But there is one group that may not have a voice come 23 June whose world could really be changed - the school-leaver.
Should they be fearful or optimistic? The remain campaign is definitely playing to the fear factor and underlining the threat Brexit poses to jobs, training opportunities and protection at work. Remember that letter from 36 FTSE100 leaders claiming Brexit would put jobs at risk? Or when Labour’s Alan Johnson warned that 50,000 manufacturing apprenticeships were at risk because they are dependent on exports to the UK.
A recent convert to the leave campaign, I disagree.
Yes, leaving the EU is a (much exaggerated) leap into the unknown and there may well be a short-term negative impact on jobs in certain sectors.
However I’m excited by the opportunity the UK has to take greater control its economic and political future, free from the hassle and expense of Brussels bureaucracy. But would Brexit be good news for school leavers seeking jobs?
It's impossible to know fully, but a standalone Britain could offer them a rare chance to flex some muscle in three areas.
1. Demand better quality apprenticeships
The UK going it alone as an economic power will a requires a concerted drive on enhancing our competitivity and boosting our skills base. Estimates suggest that the science, technology, engineering and maths (STEM) worker deficit is currently over 40,000 a year. So isn’t it time we put this right?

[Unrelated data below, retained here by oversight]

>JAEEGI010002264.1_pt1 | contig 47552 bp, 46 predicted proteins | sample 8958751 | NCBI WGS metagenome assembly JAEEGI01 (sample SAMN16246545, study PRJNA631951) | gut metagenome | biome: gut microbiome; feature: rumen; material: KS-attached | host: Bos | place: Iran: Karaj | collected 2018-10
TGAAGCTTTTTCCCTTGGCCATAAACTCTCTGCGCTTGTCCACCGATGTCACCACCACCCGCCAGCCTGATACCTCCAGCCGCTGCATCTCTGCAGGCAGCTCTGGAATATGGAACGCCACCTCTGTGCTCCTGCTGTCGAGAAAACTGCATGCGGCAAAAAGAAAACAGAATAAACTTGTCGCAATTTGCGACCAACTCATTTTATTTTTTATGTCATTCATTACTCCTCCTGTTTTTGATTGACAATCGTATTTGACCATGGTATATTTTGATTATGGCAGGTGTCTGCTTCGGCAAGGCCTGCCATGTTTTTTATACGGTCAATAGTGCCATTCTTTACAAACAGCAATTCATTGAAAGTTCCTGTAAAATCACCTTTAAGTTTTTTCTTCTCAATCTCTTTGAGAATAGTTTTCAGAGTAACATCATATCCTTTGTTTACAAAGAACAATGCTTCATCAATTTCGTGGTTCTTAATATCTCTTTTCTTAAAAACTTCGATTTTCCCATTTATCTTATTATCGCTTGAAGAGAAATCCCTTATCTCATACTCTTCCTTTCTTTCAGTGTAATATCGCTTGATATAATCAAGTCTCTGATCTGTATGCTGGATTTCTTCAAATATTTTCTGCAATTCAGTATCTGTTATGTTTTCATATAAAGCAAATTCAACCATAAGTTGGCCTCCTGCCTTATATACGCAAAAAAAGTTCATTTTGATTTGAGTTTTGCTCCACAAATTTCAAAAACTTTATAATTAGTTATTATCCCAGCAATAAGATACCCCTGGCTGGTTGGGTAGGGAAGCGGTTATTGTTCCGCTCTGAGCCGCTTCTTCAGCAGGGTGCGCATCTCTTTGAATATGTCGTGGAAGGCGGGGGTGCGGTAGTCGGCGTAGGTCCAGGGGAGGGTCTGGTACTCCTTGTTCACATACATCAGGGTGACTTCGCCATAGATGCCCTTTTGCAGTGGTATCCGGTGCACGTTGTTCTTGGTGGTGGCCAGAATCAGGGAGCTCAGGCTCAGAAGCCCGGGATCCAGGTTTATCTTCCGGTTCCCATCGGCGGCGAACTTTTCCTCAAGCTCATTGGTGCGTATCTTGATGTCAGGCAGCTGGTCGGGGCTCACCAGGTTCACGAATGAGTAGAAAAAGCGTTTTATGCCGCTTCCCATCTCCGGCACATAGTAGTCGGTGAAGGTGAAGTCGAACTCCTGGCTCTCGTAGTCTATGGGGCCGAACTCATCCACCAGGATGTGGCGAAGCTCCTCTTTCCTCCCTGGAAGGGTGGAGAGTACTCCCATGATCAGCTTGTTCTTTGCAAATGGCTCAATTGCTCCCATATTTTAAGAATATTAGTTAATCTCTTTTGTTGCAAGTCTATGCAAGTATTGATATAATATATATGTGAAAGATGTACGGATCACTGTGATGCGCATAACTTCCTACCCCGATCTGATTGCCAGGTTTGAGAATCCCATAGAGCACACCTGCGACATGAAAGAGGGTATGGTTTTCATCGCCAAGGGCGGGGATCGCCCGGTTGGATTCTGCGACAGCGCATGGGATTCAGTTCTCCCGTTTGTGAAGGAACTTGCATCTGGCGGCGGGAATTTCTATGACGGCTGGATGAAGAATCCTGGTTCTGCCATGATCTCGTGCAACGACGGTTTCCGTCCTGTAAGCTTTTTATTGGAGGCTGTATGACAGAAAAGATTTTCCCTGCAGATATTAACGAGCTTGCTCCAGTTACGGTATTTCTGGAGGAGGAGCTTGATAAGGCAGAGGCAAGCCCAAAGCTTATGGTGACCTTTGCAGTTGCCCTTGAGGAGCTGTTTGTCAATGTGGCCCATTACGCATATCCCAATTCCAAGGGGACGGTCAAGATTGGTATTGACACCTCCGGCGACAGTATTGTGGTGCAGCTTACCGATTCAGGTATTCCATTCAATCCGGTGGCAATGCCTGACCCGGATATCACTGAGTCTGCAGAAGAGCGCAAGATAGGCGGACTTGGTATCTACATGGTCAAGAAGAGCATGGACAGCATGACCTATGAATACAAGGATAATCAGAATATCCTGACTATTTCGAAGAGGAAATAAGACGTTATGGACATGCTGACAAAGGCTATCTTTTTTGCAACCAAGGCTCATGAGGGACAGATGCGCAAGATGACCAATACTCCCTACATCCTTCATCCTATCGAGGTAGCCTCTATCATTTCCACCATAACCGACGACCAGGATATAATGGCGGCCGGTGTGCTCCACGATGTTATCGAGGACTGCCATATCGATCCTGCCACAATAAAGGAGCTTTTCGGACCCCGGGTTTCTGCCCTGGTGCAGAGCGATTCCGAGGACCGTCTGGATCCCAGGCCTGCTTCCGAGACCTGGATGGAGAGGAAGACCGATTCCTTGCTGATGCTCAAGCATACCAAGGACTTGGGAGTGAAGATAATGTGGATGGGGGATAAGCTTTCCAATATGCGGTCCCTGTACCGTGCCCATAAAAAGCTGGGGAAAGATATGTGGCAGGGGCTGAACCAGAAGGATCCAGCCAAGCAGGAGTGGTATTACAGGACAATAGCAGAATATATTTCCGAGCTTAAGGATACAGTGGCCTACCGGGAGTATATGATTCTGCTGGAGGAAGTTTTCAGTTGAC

Expect businesses and government to redouble efforts to develop apprenticeships that address these gaps, including the growth of degree level apprenticeships. But they need buy-in from their key consumers: the would-be apprentices themselves.
In a post-Brexit scenario, our young people represent a valuable resource who comprise UK plc’s future talent pipeline. They should exploit their position to demand a greater say in shaping apprenticeships that are not only fit for purpose from an employer/UK competitiveness point of view but which are both vocational and aspirational for those signing up to them.
2. Negotiate higher wages
Exiting the EU is likely to mean restrictions on immigration - a political hot potato which I’m not getting into here. From a purely economic standpoint, reduced immigration is likely to mean less competition for jobs and higher wages.
While this won’t necessarily be welcomed by employers like me, it’s potentially good news for those canny school-leavers who understand market economics and can leverage a better deal than the national living wage.
3. Set up their own businesses
Brexit will undoubtedly mean some chaos and myriad problems – initially at least. I’m hoping it will herald a dynamic new climate in which start-ups are freer to exploit the chaos, problem-solve and innovate without worrying whether their ideas comply with EU regulations.
There are no age restrictions on being entrepreneurial. If uni or apprenticeships don’t appeal, young people may feel empowered post-Brexit to follow the UK’s example and exert greater self-determination over their futures than they do under the status quo.